The Emergency Medical Treatment and Active Labor Act (EMTALA) has taken center stage in the Biden administration’s push to force health care providers to perform abortions. Faith-based organizations have been forced to take action to protect their sincerely held religious beliefs, including the belief that human life begins at the moment of fertilization, from being violated by requirements that health care providers perform abortions.
Shortly after the Dobbs v. Jackson Woman’s Health Organization opinion was released, President Joe Biden signed an executive order directing the Department of Health and Human Services (HHS) to find ways to make abortion accessible despite the Supreme Court ruling. The order instructed HHS to rely upon EMTALA to ensure that abortion as a treatment option is available in emergency medical situations.
HHS then published a memorandum providing guidance on the obligations of health care professionals under EMTALA to patients who are pregnant, and HHS Secretary Xavier Becerra sent a letter to health care professionals stating that “if a physician believes that a pregnant patient presenting at an emergency department, including certain labor and delivery departments, is experiencing an emergency medical condition as defined by the EMTALA, and that abortion is the stabilizing treatment necessary to resolve that condition, the physician must provide the treatment.” This guidance effectively requires any physician, regardless of personal beliefs and conscience considerations, to perform an intentional abortion.
As part of its response, the Catholic Medical Association on Sept. 14 showed its support for a resolution proposed by members of the American College of Emergency Physicians (ACEP) that would ensure ACEP would “not establish policies or assert an ethical standard of care regarding management of patients seeking elective abortions in the Emergency Department.”
EMTALA Created to Protect Children Too
Contrary to HHS’s position, EMTALA was created to ensure that not only a pregnant woman’s health is protected in an emergency situation, but also the health of the unborn child. Enacted in 1986, EMTALA addressed “patient dumping,” a term to describe a situation where a patient who is uninsured or unable to pay is prematurely discharged or sent to another facility before being evaluated and stabilized. Pregnant women in labor were specifically contemplated in this law, as women without insurance who presented to a hospital in labor were being inappropriately denied care or transferred to another facility leading, in certain circumstances, to injury or death of the mother or unborn child.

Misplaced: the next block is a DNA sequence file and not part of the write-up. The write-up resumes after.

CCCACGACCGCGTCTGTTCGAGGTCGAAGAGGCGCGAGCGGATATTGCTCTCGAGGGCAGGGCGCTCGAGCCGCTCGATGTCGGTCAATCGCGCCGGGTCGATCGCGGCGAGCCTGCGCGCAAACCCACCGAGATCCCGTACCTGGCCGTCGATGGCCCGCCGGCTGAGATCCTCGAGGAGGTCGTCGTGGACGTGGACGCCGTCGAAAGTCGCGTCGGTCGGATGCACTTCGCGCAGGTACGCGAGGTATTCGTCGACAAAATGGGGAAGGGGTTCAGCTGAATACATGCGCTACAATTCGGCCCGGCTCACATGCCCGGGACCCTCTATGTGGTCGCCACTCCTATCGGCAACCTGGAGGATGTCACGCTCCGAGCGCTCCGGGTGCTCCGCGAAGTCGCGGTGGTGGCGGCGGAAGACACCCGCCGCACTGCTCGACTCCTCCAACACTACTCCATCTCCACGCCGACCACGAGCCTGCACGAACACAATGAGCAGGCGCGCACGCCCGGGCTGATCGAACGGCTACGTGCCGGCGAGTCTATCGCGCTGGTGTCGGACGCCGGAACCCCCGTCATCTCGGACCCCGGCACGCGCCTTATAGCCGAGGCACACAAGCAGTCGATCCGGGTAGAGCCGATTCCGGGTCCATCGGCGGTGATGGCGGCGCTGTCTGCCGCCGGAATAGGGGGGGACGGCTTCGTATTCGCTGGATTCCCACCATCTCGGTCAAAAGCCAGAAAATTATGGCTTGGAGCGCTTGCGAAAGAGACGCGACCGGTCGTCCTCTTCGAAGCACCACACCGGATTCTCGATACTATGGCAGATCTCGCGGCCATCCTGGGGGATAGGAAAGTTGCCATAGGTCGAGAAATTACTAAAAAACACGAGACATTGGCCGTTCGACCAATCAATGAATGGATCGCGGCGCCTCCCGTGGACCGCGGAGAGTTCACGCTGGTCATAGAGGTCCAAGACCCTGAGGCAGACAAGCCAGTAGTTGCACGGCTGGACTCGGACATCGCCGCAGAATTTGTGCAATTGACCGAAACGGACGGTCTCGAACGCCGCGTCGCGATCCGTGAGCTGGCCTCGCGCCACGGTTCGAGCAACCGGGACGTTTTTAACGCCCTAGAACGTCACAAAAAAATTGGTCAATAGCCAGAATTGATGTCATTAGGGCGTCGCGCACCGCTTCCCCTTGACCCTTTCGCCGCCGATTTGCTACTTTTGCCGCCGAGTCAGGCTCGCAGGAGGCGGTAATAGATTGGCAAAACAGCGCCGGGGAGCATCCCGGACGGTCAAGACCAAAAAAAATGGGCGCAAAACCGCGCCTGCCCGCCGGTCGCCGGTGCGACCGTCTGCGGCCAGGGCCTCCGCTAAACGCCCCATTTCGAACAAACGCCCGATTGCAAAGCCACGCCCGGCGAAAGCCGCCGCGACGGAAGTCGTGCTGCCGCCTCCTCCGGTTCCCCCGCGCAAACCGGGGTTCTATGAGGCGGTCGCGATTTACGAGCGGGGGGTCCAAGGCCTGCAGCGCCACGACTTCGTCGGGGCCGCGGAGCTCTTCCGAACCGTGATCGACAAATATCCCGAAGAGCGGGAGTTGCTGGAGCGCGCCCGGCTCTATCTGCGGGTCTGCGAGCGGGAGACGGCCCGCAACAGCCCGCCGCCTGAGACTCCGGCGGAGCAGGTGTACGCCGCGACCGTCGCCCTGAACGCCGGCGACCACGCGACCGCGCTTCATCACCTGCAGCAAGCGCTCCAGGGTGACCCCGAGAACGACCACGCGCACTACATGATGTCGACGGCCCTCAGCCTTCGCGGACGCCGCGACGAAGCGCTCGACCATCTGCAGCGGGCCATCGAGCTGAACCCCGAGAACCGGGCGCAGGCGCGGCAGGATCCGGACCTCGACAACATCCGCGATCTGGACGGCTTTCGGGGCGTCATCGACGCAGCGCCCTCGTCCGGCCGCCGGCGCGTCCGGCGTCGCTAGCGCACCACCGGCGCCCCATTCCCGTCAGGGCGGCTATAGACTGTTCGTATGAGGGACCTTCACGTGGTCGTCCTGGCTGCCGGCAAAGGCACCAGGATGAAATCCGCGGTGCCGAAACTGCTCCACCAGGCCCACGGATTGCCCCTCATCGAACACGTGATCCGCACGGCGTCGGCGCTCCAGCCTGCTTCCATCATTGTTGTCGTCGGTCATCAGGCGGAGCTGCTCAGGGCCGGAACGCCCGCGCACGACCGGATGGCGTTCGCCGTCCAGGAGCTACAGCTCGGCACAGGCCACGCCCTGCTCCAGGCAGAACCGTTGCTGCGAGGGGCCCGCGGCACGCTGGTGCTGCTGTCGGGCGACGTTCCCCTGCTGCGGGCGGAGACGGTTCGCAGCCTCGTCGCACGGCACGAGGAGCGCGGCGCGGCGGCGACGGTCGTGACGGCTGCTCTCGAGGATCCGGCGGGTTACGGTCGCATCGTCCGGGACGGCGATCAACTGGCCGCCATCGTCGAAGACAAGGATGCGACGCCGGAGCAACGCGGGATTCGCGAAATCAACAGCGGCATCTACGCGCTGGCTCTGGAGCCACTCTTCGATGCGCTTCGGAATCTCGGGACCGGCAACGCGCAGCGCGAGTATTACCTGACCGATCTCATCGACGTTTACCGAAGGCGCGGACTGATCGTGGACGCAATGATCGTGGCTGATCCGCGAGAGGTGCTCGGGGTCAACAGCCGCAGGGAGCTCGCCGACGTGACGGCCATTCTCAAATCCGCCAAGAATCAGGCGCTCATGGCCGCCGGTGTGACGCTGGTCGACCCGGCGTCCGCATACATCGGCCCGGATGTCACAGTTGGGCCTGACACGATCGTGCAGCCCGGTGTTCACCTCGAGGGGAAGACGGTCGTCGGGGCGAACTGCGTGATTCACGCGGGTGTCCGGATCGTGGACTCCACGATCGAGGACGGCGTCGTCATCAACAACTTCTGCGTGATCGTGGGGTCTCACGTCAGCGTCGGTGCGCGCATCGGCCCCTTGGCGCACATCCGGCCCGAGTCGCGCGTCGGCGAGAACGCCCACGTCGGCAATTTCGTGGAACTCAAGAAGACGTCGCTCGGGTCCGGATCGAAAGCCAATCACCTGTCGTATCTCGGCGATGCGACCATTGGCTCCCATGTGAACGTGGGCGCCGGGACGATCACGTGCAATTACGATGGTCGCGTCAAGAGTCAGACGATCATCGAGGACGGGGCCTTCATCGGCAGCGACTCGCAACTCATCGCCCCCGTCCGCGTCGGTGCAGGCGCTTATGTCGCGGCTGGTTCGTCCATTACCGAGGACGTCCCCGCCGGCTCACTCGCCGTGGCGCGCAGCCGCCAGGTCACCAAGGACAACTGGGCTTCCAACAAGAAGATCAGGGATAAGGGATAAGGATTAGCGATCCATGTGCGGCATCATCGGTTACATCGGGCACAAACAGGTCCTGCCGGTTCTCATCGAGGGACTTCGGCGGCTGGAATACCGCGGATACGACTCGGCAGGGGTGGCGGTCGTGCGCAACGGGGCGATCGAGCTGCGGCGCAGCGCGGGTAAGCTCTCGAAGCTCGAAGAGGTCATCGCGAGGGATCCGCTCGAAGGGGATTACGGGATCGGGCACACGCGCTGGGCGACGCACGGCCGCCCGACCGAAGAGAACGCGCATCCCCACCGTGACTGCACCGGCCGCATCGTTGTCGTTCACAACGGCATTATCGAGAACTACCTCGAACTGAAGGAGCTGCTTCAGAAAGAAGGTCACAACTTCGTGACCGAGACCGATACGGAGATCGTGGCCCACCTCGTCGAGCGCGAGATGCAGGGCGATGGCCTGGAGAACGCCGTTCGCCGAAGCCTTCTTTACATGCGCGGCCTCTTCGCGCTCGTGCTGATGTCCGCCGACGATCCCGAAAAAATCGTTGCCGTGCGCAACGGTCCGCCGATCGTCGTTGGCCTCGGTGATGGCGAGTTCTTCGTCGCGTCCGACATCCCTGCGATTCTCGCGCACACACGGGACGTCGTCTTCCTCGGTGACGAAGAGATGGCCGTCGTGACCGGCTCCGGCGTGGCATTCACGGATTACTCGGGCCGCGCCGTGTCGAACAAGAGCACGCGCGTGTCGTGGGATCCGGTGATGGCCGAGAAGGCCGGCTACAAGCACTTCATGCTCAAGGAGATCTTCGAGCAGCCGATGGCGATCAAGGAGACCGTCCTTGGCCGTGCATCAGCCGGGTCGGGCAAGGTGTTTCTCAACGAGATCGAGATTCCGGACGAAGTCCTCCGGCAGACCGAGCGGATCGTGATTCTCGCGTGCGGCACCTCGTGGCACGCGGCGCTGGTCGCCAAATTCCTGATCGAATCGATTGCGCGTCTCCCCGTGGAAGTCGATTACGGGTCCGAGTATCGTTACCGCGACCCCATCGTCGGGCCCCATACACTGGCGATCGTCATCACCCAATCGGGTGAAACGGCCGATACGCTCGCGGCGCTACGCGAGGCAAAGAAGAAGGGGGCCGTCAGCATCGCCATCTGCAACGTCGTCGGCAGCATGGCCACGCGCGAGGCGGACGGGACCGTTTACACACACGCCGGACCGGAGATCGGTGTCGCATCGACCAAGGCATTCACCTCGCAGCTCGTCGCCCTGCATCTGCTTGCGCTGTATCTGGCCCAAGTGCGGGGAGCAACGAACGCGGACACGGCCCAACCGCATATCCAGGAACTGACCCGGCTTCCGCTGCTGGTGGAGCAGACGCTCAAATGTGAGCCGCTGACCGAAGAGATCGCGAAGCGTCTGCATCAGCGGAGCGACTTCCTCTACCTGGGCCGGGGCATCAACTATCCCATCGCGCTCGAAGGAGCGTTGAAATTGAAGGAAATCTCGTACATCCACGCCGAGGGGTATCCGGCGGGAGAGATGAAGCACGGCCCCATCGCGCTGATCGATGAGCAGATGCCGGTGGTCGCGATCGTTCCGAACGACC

The purpose of EMTALA was to protect both the mother and the unborn child, and the unambiguous language of the statute requires health care professionals to take into consideration the life and health of the unborn child. EMTALA defines “emergency medical condition” as “a medical condition manifesting itself by acute symptoms of sufficient severity (including pain) such that the absence of immediate medical attention could reasonably be expected to result in — (i) placing the health of the individual (or, with respect to a pregnant woman, the health of the woman or her unborn child) in serious jeopardy … (B) with respect to a pregnant woman who is having contractions — (i) that there is inadequate time to effect a safe transfer to another hospital before delivery, or (ii) that transfer may pose a threat to the health or safety of the woman or the unborn child.”